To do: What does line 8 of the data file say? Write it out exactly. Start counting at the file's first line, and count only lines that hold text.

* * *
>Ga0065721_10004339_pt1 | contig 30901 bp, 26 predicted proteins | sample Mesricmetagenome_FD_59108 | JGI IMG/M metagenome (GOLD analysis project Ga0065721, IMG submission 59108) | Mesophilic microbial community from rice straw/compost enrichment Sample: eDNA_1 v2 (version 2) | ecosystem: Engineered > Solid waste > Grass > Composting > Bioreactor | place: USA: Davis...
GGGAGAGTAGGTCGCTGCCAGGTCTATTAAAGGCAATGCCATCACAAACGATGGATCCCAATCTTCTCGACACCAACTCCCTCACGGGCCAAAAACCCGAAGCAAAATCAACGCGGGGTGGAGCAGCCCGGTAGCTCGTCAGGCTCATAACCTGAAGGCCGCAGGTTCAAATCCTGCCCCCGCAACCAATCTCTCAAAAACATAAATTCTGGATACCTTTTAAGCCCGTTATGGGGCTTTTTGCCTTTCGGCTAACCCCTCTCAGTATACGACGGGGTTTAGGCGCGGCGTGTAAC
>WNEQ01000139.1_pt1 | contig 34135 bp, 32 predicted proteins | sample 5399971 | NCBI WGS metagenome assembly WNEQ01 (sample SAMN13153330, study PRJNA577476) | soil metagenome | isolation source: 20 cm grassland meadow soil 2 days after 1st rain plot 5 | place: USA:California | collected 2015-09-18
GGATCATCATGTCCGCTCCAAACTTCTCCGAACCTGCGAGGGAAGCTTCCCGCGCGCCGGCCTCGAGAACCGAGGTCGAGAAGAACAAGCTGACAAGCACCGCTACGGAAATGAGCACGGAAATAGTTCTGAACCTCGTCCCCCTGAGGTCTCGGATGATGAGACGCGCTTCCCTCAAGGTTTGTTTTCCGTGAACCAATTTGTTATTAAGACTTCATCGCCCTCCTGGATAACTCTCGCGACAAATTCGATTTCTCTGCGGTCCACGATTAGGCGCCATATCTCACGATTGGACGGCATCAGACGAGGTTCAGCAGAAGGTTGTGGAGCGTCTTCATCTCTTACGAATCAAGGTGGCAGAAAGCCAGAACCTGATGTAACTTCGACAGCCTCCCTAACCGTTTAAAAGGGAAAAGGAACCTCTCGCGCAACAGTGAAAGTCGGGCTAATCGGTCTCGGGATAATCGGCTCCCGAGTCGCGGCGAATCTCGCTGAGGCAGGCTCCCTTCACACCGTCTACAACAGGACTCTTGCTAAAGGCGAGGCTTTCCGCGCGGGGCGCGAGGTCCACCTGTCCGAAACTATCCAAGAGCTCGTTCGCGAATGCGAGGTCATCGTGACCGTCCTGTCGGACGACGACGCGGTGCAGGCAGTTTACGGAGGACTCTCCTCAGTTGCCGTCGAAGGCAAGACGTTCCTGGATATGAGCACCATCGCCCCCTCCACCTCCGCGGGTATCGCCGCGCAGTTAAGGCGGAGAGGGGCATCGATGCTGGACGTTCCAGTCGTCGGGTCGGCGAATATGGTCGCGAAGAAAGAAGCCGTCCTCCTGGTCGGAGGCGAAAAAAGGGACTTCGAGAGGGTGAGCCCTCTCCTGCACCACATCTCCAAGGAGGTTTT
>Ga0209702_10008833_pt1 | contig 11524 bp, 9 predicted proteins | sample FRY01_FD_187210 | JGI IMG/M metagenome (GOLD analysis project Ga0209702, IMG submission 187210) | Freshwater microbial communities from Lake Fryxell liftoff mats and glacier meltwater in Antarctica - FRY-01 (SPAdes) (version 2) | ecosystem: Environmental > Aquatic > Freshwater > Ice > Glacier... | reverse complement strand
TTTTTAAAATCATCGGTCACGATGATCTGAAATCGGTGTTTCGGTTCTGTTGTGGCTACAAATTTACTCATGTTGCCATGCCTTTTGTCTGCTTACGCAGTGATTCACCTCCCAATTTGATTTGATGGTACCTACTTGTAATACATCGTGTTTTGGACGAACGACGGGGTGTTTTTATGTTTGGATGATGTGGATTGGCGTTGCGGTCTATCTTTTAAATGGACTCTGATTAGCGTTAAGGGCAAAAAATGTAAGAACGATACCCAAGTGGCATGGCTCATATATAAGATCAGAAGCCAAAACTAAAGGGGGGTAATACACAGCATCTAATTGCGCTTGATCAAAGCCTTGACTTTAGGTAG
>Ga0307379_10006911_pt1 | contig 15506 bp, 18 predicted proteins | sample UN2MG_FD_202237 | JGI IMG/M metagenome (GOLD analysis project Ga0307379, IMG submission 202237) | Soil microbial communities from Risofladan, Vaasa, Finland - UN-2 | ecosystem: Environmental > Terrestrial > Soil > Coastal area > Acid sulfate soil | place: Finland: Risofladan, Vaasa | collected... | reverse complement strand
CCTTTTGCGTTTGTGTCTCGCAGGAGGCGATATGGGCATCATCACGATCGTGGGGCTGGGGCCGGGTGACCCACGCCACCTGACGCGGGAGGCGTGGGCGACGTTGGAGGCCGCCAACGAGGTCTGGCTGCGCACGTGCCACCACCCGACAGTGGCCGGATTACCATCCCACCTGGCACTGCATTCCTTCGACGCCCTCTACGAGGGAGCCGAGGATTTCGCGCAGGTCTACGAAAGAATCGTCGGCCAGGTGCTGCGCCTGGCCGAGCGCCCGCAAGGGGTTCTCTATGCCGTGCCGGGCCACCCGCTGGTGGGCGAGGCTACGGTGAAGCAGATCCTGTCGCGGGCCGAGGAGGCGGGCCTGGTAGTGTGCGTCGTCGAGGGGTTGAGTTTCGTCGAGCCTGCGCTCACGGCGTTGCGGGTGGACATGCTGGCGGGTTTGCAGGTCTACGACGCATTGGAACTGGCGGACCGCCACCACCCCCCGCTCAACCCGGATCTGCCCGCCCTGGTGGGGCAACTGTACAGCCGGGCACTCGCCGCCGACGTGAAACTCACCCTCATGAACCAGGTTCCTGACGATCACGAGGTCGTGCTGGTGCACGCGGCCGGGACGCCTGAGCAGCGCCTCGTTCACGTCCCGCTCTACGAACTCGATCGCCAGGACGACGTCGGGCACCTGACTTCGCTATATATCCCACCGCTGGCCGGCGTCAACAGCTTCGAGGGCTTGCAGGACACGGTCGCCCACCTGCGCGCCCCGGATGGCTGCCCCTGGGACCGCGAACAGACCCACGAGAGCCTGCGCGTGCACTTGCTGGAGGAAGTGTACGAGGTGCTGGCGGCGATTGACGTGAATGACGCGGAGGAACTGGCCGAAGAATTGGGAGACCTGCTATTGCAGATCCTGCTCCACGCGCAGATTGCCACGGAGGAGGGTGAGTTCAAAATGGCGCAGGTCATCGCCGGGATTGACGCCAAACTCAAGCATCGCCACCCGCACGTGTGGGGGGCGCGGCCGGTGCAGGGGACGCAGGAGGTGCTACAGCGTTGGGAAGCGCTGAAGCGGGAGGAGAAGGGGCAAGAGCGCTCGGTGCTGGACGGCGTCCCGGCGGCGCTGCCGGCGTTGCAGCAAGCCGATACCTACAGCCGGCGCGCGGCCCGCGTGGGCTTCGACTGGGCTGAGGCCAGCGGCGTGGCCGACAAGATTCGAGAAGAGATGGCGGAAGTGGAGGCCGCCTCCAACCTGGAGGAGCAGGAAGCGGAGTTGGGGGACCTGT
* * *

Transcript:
CCTTTTGCGTTTGTGTCTCGCAGGAGGCGATATGGGCATCATCACGATCGTGGGGCTGGGGCCGGGTGACCCACGCCACCTGACGCGGGAGGCGTGGGCGACGTTGGAGGCCGCCAACGAGGTCTGGCTGCGCACGTGCCACCACCCGACAGTGGCCGGATTACCATCCCACCTGGCACTGCATTCCTTCGACGCCCTCTACGAGGGAGCCGAGGATTTCGCGCAGGTCTACGAAAGAATCGTCGGCCAGGTGCTGCGCCTGGCCGAGCGCCCGCAAGGGGTTCTCTATGCCGTGCCGGGCCACCCGCTGGTGGGCGAGGCTACGGTGAAGCAGATCCTGTCGCGGGCCGAGGAGGCGGGCCTGGTAGTGTGCGTCGTCGAGGGGTTGAGTTTCGTCGAGCCTGCGCTCACGGCGTTGCGGGTGGACATGCTGGCGGGTTTGCAGGTCTACGACGCATTGGAACTGGCGGACCGCCACCACCCCCCGCTCAACCCGGATCTGCCCGCCCTGGTGGGGCAACTGTACAGCCGGGCACTCGCCGCCGACGTGAAACTCACCCTCATGAACCAGGTTCCTGACGATCACGAGGTCGTGCTGGTGCACGCGGCCGGGACGCCTGAGCAGCGCCTCGTTCACGTCCCGCTCTACGAACTCGATCGCCAGGACGACGTCGGGCACCTGACTTCGCTATATATCCCACCGCTGGCCGGCGTCAACAGCTTCGAGGGCTTGCAGGACACGGTCGCCCACCTGCGCGCCCCGGATGGCTGCCCCTGGGACCGCGAACAGACCCACGAGAGCCTGCGCGTGCACTTGCTGGAGGAAGTGTACGAGGTGCTGGCGGCGATTGACGTGAATGACGCGGAGGAACTGGCCGAAGAATTGGGAGACCTGCTATTGCAGATCCTGCTCCACGCGCAGATTGCCACGGAGGAGGGTGAGTTCAAAATGGCGCAGGTCATCGCCGGGATTGACGCCAAACTCAAGCATCGCCACCCGCACGTGTGGGGGGCGCGGCCGGTGCAGGGGACGCAGGAGGTGCTACAGCGTTGGGAAGCGCTGAAGCGGGAGGAGAAGGGGCAAGAGCGCTCGGTGCTGGACGGCGTCCCGGCGGCGCTGCCGGCGTTGCAGCAAGCCGATACCTACAGCCGGCGCGCGGCCCGCGTGGGCTTCGACTGGGCTGAGGCCAGCGGCGTGGCCGACAAGATTCGAGAAGAGATGGCGGAAGTGGAGGCCGCCTCCAACCTGGAGGAGCAGGAAGCGGAGTTGGGGGACCTGT